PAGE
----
There is no Barack Obama. Everyone who meets him makes up their own version of him. He is an outstanding orator because he has learned to read the desire of those around him about who they want him to be and then to reflect and fulfill that desire. It has worked for him every step of the way until now. . . .I think this is what I was trying to get at to when I started to grapple with feeling uncomfortable with Obama's Grandma. . . .
He has been too many things to too many different people. But all those people expect to see what they're expecting to see every time, and it's no longer possible in the simultaneous pressures of a presidential campaign. Even he doesn't know how different he is from venue to venue and person to person. . . .
From first to last, he's always been an outsider.
It's not that I have a problem with Obama's Grandma's colour, clothing or language per se. The problem I have is one of otherness - which she so vividly points out - in a situation where the goal is to elect a president who is representative of the electorate.
Are we really so diverse - and divided - that our only recourse is to elect someone who is ultimately like none of us? Worse, are we so easily hoodwinked by catchphrases that we don't notice?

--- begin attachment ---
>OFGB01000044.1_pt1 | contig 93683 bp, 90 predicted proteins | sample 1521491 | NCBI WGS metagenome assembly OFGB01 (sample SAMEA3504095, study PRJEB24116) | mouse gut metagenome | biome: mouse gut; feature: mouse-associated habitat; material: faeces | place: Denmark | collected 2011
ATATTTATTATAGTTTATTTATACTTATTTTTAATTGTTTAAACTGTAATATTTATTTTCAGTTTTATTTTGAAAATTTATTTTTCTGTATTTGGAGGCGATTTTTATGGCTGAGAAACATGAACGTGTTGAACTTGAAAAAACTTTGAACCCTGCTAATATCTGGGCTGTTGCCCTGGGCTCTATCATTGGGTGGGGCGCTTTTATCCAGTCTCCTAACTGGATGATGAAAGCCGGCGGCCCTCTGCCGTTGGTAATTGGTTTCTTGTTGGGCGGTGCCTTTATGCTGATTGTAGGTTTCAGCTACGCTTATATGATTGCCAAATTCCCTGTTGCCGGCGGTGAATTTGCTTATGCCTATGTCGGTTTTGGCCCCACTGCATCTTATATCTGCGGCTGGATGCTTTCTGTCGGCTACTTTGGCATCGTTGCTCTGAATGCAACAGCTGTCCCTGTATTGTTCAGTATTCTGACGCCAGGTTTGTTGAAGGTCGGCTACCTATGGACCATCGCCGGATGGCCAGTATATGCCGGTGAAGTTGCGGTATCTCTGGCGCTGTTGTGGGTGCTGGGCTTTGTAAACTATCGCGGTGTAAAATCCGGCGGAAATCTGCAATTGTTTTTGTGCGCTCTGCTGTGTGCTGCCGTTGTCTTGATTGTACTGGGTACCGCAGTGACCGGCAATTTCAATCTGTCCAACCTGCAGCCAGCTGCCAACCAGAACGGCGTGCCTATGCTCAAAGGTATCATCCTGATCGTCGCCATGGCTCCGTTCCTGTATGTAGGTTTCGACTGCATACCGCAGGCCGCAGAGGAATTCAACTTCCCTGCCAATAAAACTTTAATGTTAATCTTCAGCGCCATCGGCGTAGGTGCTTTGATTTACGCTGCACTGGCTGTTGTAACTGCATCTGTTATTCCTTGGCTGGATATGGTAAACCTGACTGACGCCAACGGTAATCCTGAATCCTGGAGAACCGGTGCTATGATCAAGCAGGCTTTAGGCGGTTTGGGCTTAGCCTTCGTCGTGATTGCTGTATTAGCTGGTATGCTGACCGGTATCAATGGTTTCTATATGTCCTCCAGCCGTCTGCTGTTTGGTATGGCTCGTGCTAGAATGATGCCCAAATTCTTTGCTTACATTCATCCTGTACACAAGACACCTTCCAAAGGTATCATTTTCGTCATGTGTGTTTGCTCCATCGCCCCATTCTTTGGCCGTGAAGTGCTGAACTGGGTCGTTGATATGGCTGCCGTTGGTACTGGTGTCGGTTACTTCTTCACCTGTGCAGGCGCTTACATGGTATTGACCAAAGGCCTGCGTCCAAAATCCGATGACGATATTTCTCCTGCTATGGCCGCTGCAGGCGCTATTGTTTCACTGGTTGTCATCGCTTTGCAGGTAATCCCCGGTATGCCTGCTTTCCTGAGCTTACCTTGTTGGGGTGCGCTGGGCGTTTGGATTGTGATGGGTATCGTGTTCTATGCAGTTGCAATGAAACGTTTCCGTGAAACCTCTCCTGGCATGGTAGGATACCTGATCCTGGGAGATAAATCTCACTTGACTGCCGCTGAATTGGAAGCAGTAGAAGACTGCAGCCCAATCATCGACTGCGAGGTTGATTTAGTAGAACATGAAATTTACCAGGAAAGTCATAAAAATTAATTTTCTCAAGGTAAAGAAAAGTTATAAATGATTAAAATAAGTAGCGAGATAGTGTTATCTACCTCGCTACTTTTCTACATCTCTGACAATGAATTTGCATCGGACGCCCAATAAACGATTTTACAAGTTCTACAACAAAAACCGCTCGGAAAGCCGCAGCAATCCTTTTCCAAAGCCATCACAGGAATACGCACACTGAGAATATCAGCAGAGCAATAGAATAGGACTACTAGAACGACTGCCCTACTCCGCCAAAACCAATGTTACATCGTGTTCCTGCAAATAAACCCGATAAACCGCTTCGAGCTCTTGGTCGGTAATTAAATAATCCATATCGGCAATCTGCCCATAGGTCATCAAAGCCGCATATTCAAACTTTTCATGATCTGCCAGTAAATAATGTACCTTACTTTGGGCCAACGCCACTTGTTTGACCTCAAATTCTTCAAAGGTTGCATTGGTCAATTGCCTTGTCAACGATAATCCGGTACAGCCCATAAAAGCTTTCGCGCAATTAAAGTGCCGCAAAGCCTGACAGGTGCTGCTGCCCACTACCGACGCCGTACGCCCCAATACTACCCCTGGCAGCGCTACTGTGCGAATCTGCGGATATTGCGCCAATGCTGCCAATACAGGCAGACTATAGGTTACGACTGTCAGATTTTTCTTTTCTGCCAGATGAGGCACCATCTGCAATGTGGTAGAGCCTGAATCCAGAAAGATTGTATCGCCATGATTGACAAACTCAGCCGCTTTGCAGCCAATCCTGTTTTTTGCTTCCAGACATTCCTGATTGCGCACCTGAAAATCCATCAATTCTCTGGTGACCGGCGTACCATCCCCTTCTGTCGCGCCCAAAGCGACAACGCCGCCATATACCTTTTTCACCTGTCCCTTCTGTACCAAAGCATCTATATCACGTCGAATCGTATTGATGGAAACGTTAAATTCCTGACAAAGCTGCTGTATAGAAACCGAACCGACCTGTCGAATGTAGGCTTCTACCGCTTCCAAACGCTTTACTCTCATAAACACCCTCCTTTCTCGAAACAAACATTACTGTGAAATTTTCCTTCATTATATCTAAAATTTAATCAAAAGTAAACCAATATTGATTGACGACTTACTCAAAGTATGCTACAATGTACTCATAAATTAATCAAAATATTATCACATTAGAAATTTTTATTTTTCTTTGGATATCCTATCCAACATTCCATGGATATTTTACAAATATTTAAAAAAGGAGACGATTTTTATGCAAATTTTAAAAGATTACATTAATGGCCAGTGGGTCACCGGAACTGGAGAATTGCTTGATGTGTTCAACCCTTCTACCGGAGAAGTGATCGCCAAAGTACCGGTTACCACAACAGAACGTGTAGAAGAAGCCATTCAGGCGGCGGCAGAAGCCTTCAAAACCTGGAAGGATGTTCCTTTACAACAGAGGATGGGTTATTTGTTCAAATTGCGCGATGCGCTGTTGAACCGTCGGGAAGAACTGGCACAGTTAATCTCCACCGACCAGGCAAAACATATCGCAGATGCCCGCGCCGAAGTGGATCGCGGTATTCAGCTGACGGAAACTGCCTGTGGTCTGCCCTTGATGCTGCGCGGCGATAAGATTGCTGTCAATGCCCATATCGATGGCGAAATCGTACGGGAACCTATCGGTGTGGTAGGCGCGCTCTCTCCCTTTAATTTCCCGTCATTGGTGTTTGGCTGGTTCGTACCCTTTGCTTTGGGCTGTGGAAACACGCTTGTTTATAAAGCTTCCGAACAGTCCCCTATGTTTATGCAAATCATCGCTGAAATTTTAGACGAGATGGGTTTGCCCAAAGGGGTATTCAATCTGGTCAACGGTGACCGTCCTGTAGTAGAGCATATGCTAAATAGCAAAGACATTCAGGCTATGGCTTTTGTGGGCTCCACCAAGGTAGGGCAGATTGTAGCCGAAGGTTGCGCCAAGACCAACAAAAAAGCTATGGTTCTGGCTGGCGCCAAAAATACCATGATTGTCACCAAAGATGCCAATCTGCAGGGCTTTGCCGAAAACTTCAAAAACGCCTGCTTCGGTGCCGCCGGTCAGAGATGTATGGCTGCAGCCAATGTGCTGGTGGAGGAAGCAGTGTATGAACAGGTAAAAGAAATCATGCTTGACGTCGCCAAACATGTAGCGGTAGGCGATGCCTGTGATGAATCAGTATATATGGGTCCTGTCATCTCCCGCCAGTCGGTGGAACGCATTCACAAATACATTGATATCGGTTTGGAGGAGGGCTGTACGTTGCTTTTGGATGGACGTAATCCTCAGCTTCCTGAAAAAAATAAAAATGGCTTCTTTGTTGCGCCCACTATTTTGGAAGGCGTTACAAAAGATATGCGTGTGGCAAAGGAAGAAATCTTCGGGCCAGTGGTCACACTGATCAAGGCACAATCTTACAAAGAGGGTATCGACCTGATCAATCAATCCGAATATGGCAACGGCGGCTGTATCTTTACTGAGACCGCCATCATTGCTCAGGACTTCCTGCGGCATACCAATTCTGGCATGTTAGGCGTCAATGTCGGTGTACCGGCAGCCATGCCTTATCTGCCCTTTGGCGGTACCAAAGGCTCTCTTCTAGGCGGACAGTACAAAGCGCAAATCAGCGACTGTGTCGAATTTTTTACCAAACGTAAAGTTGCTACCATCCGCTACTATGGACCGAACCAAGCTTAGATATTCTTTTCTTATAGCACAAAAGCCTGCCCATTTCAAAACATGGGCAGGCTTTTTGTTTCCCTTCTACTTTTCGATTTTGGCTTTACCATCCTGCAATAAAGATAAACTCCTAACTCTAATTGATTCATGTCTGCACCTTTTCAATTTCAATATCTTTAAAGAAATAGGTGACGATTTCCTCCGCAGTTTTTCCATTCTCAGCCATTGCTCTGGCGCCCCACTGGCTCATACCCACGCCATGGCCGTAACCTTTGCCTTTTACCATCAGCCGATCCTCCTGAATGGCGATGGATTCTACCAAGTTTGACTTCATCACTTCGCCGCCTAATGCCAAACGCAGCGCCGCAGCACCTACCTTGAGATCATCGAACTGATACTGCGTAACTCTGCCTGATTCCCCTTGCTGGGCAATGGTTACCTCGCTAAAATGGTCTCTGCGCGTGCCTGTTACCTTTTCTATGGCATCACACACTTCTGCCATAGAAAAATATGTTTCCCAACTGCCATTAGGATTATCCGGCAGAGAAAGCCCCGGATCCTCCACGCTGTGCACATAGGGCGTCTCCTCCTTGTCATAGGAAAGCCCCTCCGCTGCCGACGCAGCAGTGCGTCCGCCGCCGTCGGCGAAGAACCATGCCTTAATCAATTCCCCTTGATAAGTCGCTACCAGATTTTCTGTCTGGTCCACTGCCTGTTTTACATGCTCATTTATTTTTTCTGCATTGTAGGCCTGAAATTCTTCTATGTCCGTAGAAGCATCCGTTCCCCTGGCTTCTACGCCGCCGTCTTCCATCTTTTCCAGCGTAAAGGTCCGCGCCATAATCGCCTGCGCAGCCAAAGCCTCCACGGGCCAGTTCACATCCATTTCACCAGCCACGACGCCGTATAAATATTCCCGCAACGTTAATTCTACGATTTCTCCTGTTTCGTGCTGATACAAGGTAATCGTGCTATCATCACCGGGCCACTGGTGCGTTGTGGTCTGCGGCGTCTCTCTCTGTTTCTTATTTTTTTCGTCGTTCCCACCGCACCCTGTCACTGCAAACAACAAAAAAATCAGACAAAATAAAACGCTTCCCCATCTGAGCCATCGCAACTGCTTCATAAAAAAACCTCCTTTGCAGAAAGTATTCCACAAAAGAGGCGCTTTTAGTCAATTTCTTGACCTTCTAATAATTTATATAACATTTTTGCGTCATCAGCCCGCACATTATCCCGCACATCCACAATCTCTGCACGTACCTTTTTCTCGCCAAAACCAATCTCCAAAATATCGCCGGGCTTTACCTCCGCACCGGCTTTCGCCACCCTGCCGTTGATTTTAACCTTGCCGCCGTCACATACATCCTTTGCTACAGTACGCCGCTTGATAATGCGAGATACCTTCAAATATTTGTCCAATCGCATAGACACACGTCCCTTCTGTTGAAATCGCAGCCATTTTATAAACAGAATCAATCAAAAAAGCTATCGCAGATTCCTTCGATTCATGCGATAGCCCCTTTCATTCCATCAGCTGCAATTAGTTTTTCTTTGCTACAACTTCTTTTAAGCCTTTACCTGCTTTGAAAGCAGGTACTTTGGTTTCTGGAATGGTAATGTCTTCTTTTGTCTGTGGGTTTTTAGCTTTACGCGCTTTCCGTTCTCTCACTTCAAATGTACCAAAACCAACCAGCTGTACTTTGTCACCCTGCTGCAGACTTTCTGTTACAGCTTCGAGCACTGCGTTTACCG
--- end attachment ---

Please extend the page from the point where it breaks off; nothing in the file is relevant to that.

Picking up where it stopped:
I guess so. We've been basting for several years now in ad campaigns urging us to BELIEVE - no mention of WHAT to believe IN. The first one I was aware of was in Ireland - early 2002 I think it was - when Guinness-coloured billboards bearing only that word started appearing on the streets. Sometime thereafter, Guinness associated itself with "believing" and "impossible" athletic feats, with no detour of logic first required.
Don't get me wrong: I like Guinness. But I don't think that drinking it will make me heroic. Neither will buying the next product to usurp the tag: video game Halo 3. But at least Halo 3 tells us what it is necessary to believe:
A hero is more than a person, a hero is a belief. A belief that, against impossible odds, the world can be saved—and that the world is still worth saving. Heroes inspire that belief in us. They renew our faith and give us that most precious of all gifts—hope. The world needs heroes. That's why, when a true hero arrives, the world will honor him.Obama promises us Change We Can Believe In. Great. What if that change isn't so "good"? What if it requires me to change into something I'm not? What if it changes me into the "enemy", for example, and those I have not agreed with - even if not formal enemies - into the so-called "good guys"?
This is all sounding very Nietzschian. You know, the: up is down; white is black; bad is good; rich is poor; you are me. . . . And: 'It's all "relative", don't you know'.
I don't like it. If that makes me a rascist - sorry! I actually believe in difference - although certainly some differences are more important than others. But you know what? I am not you; you are not me. You and I will never come a complete "WE" - there's always a bit left out. A bit that doesn't quite blend in.
Maybe we could spend a little more time looking at what it is we're undertaking - what change we aspire to - rather than whipping up the lemmings for a long, blind walk off a quick cliff.
When push comes to shove, just who is it that Obama thinks he "represents"? In a way, maybe he represents that bit in all of us that doesn't blend in, but desperately wishes it did. The Outsider.
But maybe not for President. . . .